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Tim Patterson - Executive Director/Treasurer

A guy stands in a bar sipping a drink and minding his own business. It had been a rough day and he was trying to unwind and forget about all the stress he has been under for the past months. The criticism he has taken at his job and from his supposed friends has really taken a toll on his emotional and mental health. All of the sudden, he begins hearing a voice saying nice things about him. Things like, “Do you know you are one of the smartest persons I have ever met? Gosh, you are good looking. I really like that suit. Where did you get it?”


He looks all around and sees no one within speaking distance. In fact the only other person in the bar is the bartender. Now he begins to question his own sanity and thinks that maybe all this pressure has finally done some serious damage to his psyche. He takes another sip of his drink and tries to ignore the voice, but to no avail. The voice continues to say nice things to him. “You are the best employee your company has. I have never met a nicer man than you. You are a great husband and dad.”

He finally gets up enough nerve to say something to the bartender. "Hey barkeep. I think there is something seriously wrong with me. I keep hearing this voice saying nice things about me." The bartender very casually and nonchalantly says, "There's nothing wrong with you. It's our peanuts," the guy exclaims, "Your peanuts? I don't understand." The bartender says, "Yes, our peanuts. You see, at our bar, peanuts are COMPLIMENTARY."


I don’t know about you, but now and then I could use a case of those peanuts. It seems as though many in our society have taken the position that if someone does something they don’t agree with or like, it is their God-given right and responsibility to complain about it or “bless” that person out. In our churches some believe that they have the spiritual gift of griping. Of course, if that same individual notices another person doing something good they keep silent so as not to create any undue pride or bring attention to a job well done.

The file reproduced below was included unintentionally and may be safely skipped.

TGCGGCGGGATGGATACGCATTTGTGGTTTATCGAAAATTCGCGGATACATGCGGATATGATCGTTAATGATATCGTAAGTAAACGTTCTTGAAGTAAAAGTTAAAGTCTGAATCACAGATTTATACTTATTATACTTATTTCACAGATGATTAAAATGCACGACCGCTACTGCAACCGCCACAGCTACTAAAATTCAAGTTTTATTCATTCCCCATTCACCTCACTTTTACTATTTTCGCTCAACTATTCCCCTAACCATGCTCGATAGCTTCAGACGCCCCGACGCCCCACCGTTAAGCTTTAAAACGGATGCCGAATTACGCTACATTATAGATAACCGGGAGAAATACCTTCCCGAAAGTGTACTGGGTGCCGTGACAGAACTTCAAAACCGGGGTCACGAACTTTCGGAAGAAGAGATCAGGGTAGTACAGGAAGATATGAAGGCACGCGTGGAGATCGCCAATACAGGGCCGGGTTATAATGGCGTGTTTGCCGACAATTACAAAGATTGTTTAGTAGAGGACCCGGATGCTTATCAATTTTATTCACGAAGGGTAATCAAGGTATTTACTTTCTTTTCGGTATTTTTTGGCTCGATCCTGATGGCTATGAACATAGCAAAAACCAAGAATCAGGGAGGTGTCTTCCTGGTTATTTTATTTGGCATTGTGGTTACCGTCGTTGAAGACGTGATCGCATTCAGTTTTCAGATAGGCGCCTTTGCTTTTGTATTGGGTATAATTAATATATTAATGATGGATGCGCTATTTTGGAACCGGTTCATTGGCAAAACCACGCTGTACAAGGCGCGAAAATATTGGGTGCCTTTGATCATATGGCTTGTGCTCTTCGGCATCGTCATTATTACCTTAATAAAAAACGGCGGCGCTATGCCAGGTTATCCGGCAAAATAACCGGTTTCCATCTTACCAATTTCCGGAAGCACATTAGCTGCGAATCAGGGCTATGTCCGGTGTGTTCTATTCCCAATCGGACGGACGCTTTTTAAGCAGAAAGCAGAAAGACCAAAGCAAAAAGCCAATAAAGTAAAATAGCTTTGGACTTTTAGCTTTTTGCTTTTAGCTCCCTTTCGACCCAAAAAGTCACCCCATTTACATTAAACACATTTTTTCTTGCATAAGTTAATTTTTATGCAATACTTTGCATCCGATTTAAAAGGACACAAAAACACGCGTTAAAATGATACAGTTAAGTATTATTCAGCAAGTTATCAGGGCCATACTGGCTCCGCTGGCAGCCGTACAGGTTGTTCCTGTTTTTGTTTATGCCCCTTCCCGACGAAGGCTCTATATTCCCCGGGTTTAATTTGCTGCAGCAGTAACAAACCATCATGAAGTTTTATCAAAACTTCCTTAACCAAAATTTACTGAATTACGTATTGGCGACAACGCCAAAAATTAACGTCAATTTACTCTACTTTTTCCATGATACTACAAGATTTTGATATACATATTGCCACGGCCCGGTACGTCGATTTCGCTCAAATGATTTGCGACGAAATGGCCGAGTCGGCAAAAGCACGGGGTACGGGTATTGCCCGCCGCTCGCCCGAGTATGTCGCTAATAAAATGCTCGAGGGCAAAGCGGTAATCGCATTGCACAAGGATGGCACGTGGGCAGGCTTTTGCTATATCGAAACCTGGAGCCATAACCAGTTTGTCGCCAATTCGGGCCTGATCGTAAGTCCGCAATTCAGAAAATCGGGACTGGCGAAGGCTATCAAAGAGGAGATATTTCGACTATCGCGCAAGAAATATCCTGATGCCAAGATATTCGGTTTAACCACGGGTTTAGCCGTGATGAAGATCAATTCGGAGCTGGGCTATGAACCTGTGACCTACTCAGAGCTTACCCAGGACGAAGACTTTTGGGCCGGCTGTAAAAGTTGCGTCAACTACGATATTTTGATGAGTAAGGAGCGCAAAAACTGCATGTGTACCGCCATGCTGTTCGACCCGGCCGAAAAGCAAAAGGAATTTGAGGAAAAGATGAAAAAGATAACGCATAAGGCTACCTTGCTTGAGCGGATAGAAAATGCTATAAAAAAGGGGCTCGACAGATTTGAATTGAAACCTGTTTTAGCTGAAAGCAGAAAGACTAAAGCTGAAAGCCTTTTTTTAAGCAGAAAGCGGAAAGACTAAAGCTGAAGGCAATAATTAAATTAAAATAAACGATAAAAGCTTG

We need compliments and encouragement. They are, many times, the very fuel that drives the engines of our heart and soul. Without them it is likely that we will find ourselves running on empty or stranded on the road of life. A kind word or a compliment will keep us going when nothing else will. Mark Twain said that he could live six weeks on one compliment. I agree.

It doesn’t take much to encourage someone or to give a compliment. In fact, it takes no more energy or effort than it does to criticize. In our churches, here in Michigan and across our nation, it is not much different than in society. Our churches are filled with assorted nuts. I just wish that they were more like bars in this one instance, in that our nuts were complementary.


Check out what the Word says:

Proverbs 15:23 - “A man has joy by the answer of his mouth: and a word spoken in due season, how good it is!”

Proverbs 25:11 - “A word fitly spoken is like apples of gold in pictures of silver.”

Proverbs 12:25 - “Anxiety in the heart of man causes depression, but a good word makes it glad.”


(For those of you who want to criticize my use of a joke about a bar, I would feel a lot better with a word of encouragement.☺)


Tim Patterson is Executive Director/Treasurer of the Baptist State Convention of Michigan. Elected unanimously in May of 2015, Patterson formerly served for 9 years as pastor of Hillcrest Baptist Church in Jacksonville, Fla. He also served as trustee chair and national mobilizer for the North American Mission Board. 

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